I certainly use the leaves too, like leeks, or more often when there are only a few, cut into strips and throw into a pan after the chops or other meats were removed, quick fry in the meat juices, then take off the heat and make an instant sauce with a dollop of cream or yoghurt and a quick stir around. They give a nice extra bit of flavour. The bulbs and leaves also go well in tomato dishes, like pasta sauce, together with a few cloves of garlic and a chili.
          Last edited by Galina; 22-04-2020, 09:12.

      • #20
        Thank you for the culinary suggestions. Vegetarian alternatives leap to mind!!

        I have another note - from the Unconventional Gardener, from 2010, referring to a Patrick Whitefield article in the Permaculture magazine. (https://theunconventionalgardener.co...nd-angel-dust/ )
        ‘He mentions an allium for which he doesn’t have a name – he calls it Minogue’s onion, for who he received it from. Apparently a student from New Zealand recognised it as “Miner’s Weed”, and it’s more like garlic or leeks than onions because it has the bladed leaf rather than a round one. Can be invasive in NZ, but isn’t here. Forms a big clump of strong salad onions in the winter; dies right down in summer to leave a clump of small bulbs that don’t need peeling. Propagated by replanting some of the bulbs. Posters on the Permaculture UK forum suggest it ma be Nothoscordum.’ (https://theunconventionalgardener.co...nd-angel-dust/)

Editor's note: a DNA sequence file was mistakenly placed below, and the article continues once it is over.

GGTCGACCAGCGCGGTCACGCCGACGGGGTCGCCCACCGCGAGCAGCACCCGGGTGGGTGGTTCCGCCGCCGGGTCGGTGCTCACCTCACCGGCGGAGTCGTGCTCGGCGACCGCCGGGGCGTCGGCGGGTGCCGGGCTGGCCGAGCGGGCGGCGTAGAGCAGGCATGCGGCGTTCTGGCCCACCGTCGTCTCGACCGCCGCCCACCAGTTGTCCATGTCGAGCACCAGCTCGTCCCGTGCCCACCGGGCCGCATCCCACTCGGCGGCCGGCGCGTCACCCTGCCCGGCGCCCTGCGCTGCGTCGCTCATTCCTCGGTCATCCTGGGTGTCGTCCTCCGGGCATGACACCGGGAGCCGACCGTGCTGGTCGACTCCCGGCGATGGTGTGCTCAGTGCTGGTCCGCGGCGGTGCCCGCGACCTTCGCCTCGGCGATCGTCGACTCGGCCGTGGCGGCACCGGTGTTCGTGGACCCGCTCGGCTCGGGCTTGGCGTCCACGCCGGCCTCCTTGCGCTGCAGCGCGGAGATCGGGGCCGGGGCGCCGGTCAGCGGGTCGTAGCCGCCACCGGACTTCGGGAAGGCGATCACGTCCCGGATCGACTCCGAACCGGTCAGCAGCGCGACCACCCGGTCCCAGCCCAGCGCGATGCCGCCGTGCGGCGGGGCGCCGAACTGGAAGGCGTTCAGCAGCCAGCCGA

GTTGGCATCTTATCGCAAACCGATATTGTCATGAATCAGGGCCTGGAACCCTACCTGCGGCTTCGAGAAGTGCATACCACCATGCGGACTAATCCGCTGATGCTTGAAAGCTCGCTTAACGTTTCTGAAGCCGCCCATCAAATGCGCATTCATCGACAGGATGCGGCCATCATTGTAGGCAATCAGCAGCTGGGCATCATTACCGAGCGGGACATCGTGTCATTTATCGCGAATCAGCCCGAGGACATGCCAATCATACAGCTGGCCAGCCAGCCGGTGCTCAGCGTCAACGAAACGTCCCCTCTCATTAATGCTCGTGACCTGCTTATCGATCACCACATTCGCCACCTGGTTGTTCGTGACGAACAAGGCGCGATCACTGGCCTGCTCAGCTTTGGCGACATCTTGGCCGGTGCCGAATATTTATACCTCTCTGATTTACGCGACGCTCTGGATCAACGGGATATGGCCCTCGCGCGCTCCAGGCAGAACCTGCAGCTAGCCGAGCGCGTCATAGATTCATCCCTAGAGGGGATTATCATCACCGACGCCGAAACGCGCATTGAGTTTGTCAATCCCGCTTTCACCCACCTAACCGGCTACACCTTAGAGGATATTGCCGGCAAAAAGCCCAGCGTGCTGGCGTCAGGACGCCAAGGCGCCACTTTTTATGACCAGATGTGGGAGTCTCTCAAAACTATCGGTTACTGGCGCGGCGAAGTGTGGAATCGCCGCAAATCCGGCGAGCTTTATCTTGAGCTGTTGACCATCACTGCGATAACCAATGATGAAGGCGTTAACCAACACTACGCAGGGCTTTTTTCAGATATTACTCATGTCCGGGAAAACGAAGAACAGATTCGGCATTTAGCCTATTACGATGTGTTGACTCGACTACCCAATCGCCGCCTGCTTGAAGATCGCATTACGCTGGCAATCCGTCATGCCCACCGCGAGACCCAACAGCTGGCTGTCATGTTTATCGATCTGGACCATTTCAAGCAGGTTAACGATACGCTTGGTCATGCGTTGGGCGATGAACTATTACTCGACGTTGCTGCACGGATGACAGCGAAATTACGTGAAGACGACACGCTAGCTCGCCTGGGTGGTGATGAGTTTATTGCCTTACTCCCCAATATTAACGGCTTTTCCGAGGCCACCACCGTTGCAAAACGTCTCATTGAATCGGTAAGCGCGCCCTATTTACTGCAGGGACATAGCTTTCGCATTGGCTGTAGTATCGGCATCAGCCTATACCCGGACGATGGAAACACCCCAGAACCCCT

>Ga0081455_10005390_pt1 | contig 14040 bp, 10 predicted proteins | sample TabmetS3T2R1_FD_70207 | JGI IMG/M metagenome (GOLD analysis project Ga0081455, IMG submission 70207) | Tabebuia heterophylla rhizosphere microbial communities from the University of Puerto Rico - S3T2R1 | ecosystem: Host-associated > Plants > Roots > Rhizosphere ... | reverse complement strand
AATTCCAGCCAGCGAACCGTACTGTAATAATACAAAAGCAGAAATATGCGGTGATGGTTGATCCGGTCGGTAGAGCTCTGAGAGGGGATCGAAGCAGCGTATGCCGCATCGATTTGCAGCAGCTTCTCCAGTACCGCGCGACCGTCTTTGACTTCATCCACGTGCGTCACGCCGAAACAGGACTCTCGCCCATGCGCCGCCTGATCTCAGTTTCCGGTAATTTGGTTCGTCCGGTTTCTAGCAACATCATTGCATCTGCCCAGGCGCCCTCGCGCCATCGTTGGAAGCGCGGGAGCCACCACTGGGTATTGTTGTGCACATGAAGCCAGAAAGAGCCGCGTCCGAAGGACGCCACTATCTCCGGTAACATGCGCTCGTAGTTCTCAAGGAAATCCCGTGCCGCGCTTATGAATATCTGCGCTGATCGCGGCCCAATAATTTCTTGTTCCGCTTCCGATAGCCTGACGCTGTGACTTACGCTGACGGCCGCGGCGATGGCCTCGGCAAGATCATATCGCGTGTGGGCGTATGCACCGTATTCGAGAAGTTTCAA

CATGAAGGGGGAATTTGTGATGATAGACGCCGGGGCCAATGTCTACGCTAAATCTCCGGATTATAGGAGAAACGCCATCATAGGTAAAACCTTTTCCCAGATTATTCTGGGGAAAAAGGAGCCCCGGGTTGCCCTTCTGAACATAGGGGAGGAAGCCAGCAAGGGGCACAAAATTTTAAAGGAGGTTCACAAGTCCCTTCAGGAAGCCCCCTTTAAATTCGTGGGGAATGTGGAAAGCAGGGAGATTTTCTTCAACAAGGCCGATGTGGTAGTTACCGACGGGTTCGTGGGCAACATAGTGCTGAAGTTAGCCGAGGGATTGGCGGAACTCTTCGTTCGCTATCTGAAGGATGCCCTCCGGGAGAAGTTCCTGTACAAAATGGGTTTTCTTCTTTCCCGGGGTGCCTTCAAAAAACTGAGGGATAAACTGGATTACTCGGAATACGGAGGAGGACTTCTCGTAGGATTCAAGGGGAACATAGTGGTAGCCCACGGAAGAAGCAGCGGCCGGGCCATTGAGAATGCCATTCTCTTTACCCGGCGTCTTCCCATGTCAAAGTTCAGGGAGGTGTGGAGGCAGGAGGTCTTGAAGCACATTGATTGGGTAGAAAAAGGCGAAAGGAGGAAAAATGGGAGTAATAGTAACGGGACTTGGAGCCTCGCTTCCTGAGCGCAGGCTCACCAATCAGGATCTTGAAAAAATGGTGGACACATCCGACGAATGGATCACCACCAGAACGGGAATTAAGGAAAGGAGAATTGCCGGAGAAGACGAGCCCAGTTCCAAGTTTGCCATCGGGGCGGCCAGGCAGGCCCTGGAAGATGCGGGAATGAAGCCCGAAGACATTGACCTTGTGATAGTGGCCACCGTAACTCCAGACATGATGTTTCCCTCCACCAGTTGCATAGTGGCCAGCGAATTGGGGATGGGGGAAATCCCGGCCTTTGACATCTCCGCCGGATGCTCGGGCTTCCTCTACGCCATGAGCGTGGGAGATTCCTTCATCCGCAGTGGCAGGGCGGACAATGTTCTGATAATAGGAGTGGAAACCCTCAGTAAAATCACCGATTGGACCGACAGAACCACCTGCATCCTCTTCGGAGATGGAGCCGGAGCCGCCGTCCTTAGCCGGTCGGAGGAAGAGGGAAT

I haven’t looked into the New Zealand Miner’s Weed possible connection. Not sure either about Nothoscordum. I’ve seen Allium ampeloprasum var. sectivum or Allium porrum var. sectivum as possibilities.

        I wondered though when the HSL acquired and distributed them. Do you remember when that potato day was, Galina?

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        • Galina
          Galina commented
          Editing a comment
          Nothoscordum has different flowers and when it came to googling miner's weed I was led a merry dance around narcotics. I also think it is Perlzwiebel aka allium porrum var sectivum just like you said. Which is why when I had my first flower and also growing leek for seeds, I removed the flower to keep the leek pure. Chances are they would have crossed.

        • Galina
          Galina commented
          Editing a comment
          There is a great deal of confusion not just just with taxonomy of alliums, but also with the term Perlzwiebel as you say Triffid. The only reason they are grown from seed Jang, is that another onion altogether has also been given the name Perlzwiebel. This is the silverskin onion, which serves the same function but is the onion that is used in jars of cocktail onions or in gherkins. Silverskins are an annual, just a tiny bit larger, easier to harvest, as they harvest like onions, so they were used in the preserving industry instead of the perennial Perlzwiebel. https://justseed.com/products/unw717...MaAqtTEALw_wcB
          Last edited by Galina; 02-05-2020, 14:00.

        • triffid
          triffid commented
          Editing a comment